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Keywords:Stock market 

Conference Paper
The stock market and capital accumulation

The value of a firm's securities measures the value of the firm's productive assets. If the assets include only capital goods and not a permanent monopoly franchise, the value of the securities measures the value of the capital. Finally, if the price of the capital can be measured or inferred, the quantity of the firm's capital is the value divided by the price. A standard model of adjustment costs enables the inference of the price of installed capital. I explore the implications of the proposition using data from U.S. non-farm, non-financial corporations over the past 50 years. The data ...
Proceedings , Issue Apr

Journal Article
October postmortem

FRBSF Economic Letter

Journal Article
Equity home bias: Can information cost explain the puzzle?

Most stock market investors believe that the ideal equity portfolio should be well diversified to lower overall portfolio risk. International financial markets offer a means for diversification, but most investors do not exploit this risk-sharing opportunity and instead hold large shares of their portfolios in domestic stocks-a tendency called home bias. ; To measure how severe home bias is, the author introduces a method of quantifying it. A simple asset allocation model is used to determine the shadow cost of foreign investment-that is, the perceived annual cost of foreign equity necessary ...
Economic Review , Volume 86 , Issue Q3 , Pages 31-42

Working Paper
Transaction costs in an emerging market: the case of Indonesia

Despite the dramatic increase in the flow of funds to emerging stock markets, relatively little is known about the cost of transacting on these markets. This paper estimates the execution costs of trading on a representative emerging market stock exchange, the Jakarta Stock Exchange (JSX). We find that execution costs are affected by the difficulty of the trade, the size of the firm traded, and the broker executing the trade. Surprisingly, we find that execution costs on the JSX are only modestly higher than average execution costs in several non-U.S. developed stock markets. In addition, we ...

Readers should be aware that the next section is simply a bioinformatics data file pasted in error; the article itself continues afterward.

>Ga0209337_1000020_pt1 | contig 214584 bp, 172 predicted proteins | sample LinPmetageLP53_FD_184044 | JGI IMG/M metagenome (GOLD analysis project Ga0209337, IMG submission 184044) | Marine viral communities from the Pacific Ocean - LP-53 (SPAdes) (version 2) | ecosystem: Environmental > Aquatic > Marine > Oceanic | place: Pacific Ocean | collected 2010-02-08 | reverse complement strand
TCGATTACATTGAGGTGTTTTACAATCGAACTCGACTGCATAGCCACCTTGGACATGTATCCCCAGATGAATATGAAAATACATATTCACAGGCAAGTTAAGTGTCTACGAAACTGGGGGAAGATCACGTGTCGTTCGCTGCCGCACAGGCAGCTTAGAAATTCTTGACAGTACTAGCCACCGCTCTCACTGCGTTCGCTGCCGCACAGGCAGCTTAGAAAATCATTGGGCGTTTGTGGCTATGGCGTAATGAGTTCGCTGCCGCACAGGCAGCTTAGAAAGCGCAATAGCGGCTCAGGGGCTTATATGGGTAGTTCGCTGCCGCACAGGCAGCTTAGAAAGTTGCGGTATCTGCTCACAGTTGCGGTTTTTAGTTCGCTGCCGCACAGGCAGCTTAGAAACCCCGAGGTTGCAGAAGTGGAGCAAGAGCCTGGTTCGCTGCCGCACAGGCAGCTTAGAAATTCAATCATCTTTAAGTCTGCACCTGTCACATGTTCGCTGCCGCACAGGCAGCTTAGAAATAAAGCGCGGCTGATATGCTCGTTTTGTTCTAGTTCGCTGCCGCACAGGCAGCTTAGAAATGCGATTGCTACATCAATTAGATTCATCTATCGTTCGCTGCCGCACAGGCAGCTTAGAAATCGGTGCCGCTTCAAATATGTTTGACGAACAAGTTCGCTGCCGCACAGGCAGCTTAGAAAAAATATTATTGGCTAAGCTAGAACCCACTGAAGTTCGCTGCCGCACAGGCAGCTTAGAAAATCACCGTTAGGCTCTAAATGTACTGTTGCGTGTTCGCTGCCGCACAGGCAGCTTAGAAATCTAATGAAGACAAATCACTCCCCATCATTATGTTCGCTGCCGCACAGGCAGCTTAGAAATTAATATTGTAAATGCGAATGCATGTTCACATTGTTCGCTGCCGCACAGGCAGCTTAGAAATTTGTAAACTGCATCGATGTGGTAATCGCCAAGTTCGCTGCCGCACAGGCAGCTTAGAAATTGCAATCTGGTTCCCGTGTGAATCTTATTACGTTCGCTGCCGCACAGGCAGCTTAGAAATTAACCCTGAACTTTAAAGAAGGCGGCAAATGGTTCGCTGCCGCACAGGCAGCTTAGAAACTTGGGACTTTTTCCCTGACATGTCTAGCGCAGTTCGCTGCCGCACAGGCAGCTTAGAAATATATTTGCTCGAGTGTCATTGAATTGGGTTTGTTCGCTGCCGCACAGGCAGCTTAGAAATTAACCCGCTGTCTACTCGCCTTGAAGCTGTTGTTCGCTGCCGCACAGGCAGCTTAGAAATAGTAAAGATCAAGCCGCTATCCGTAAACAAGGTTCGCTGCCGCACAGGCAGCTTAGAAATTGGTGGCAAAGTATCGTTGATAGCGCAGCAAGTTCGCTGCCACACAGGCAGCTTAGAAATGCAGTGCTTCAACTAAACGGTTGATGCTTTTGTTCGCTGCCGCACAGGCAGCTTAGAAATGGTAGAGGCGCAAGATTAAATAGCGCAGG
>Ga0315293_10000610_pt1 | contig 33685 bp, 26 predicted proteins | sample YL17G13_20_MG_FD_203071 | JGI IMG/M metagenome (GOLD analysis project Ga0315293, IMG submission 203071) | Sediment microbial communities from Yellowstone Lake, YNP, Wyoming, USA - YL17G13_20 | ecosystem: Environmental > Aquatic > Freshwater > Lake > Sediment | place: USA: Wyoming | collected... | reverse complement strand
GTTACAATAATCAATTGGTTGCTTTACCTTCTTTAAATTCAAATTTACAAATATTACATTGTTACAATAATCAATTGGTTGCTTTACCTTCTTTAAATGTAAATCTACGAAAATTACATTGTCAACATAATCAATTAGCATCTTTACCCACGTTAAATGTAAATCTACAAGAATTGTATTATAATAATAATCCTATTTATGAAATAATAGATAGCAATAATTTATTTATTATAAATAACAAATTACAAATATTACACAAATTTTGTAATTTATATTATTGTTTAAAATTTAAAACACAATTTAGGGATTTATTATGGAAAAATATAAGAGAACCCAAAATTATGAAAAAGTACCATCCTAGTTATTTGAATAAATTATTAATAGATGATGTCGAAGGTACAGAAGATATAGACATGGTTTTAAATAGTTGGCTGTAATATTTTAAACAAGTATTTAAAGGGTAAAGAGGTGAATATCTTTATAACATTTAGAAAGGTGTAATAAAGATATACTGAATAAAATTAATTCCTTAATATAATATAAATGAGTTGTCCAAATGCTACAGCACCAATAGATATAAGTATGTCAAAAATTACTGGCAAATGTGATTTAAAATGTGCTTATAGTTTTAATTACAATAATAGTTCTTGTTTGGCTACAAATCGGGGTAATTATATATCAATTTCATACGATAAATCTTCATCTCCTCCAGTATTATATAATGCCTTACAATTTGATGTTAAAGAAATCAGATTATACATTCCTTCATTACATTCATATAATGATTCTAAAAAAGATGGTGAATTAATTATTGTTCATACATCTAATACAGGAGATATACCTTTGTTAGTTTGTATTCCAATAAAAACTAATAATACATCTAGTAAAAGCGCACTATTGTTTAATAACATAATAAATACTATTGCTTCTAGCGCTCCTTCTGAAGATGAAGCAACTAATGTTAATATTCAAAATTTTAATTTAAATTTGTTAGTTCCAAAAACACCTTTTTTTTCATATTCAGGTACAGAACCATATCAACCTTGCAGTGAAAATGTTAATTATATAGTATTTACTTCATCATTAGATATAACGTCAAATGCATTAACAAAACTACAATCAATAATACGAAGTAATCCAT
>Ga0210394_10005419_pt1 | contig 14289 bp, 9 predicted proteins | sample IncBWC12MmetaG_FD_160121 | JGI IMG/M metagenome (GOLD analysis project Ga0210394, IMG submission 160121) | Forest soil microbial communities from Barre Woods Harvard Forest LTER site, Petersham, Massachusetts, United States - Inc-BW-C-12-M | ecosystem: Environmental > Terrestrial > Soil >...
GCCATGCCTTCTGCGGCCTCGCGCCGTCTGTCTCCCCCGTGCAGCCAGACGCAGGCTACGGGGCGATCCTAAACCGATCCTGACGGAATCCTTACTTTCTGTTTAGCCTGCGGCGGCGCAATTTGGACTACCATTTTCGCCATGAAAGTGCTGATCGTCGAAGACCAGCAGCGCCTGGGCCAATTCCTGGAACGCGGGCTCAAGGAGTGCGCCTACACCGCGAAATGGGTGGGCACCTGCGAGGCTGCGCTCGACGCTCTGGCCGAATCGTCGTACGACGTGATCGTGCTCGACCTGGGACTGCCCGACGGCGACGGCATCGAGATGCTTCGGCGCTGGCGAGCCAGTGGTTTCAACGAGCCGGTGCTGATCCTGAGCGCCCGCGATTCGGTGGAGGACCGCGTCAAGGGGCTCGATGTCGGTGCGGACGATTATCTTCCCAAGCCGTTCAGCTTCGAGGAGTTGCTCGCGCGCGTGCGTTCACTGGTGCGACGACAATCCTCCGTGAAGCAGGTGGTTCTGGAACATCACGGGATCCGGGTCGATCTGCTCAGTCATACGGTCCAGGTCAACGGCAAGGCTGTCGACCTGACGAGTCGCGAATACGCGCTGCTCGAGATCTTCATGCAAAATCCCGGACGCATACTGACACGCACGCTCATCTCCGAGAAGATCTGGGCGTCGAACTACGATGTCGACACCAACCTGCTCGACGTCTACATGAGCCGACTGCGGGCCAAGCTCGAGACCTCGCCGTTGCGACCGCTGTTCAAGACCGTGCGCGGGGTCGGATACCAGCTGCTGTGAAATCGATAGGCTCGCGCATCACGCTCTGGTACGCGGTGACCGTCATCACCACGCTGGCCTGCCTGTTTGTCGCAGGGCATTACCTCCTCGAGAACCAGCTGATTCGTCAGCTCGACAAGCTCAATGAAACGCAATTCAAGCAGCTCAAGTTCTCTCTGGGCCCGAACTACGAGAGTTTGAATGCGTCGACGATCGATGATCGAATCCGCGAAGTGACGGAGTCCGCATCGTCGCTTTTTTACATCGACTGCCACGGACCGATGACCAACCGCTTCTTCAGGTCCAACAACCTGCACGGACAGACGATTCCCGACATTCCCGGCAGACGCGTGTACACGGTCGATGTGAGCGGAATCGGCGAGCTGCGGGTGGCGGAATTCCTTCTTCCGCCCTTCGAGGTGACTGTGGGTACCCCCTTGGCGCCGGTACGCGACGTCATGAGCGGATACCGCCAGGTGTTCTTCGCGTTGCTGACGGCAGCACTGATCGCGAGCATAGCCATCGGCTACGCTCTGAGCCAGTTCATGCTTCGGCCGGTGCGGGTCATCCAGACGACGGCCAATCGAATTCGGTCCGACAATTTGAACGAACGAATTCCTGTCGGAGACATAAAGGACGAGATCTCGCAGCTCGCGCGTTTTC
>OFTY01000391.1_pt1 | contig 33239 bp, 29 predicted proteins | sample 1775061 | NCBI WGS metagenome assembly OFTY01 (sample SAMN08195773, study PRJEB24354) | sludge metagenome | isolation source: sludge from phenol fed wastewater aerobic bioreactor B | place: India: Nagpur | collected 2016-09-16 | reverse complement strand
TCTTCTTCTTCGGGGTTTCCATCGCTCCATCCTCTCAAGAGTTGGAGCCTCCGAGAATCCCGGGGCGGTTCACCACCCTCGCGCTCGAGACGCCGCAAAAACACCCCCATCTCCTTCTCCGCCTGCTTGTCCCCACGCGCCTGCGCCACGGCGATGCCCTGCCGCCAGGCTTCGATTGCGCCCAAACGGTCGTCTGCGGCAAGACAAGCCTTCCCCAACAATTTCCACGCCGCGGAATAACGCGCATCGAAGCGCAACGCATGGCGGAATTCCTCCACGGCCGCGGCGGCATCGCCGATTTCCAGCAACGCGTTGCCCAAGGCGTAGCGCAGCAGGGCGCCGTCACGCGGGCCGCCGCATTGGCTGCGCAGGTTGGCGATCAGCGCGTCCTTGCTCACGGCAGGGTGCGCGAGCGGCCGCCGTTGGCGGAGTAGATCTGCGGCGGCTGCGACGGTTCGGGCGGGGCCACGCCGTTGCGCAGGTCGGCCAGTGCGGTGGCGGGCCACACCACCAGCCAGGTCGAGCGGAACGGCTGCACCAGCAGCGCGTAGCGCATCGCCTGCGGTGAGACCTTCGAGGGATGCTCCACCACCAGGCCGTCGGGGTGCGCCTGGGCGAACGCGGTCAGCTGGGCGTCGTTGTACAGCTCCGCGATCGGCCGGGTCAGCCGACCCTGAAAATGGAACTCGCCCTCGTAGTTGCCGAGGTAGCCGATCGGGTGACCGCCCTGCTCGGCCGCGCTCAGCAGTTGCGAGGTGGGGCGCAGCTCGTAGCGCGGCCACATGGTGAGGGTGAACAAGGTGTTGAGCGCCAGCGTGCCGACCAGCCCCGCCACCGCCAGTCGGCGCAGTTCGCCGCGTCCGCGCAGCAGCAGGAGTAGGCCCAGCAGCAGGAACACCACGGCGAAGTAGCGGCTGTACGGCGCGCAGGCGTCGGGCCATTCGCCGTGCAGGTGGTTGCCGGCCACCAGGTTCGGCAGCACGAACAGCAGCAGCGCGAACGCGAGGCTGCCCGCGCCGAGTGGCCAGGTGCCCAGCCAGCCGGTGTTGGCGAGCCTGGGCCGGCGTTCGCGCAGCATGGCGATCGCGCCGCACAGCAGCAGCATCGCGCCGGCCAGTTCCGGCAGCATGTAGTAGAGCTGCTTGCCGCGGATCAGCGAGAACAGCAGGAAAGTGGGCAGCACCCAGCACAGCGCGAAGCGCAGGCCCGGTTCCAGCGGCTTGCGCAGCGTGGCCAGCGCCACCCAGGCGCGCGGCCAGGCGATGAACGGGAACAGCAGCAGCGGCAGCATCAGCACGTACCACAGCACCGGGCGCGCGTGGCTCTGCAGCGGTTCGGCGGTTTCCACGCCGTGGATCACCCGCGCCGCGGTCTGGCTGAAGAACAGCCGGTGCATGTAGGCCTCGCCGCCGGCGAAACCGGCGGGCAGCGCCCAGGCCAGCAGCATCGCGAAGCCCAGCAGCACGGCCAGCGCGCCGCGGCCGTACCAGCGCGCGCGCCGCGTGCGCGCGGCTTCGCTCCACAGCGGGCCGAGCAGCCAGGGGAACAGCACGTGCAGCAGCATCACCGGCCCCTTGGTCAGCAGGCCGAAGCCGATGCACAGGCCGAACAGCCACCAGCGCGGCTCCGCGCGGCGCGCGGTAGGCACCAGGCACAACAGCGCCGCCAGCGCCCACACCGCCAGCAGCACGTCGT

Research Working Paper , Paper 96-11

Journal Article
Why no crunch from the crash?

Quarterly Review , Volume 12 , Issue Win , Pages 2-7

Journal Article
California IPO wealth effects: what's left?

FRBSF Economic Letter

Report
Tests of mean-variance efficiency of international equity markets

Research Paper , Paper 9209

Working Paper
Stare down the barrel and center the crosshairs: Targeting the ex ante equity premium

The equity premium of interest in theoretical models is the extra return investors anticipate when purchasing risky stock instead of risk-free debt. Unfortunately, we do not observe this ex ante premium in the data; we only observe the returns that investors actually receive ex post, after they purchase the stock and hold it over some period of time during which random economic shocks affect prices. Over the past century U.S. stocks have returned roughly 6 percent more than risk-free debt, which is higher than warranted by standard economic theory; hence the "equity premium puzzle." In this ...
FRB Atlanta Working Paper , Paper 2003-4

Report
A parsimonious macroeconomic model for asset pricing

I study asset prices in a two-agent macroeconomic model with two key features: limited stock market participation and heterogeneity in the elasticity of intertemporal substitution in consumption (EIS). The model is consistent with some prominent features of asset prices, such as a high equity premium; relatively smooth interest rates; procyclical stock prices; and countercyclical variation in the equity premium, its volatility, and in the Sharpe ratio. In this model, the risk-free asset market plays a central role by allowing non-stockholders (with low EIS) to smooth the fluctuations in their ...
Staff Report , Paper 434

Working Paper
The stock market and cross country differences in relative prices

This paper studies the impact of stock market development on cross country relative prices (the real exchange rate). A nonlinear relationship is uncovered in the cross section: prices and the stock market increase together in the beginning; then prices fall as the stock market continues to develop. In fact, among rich countries the relationship between prices and the stock market is negative. This result obtains after controlling for per capita income and for endogeneity issues by using legal origins. A small open economy model is presented to explain the connection between stock market ...
Working Papers , Paper 05-6

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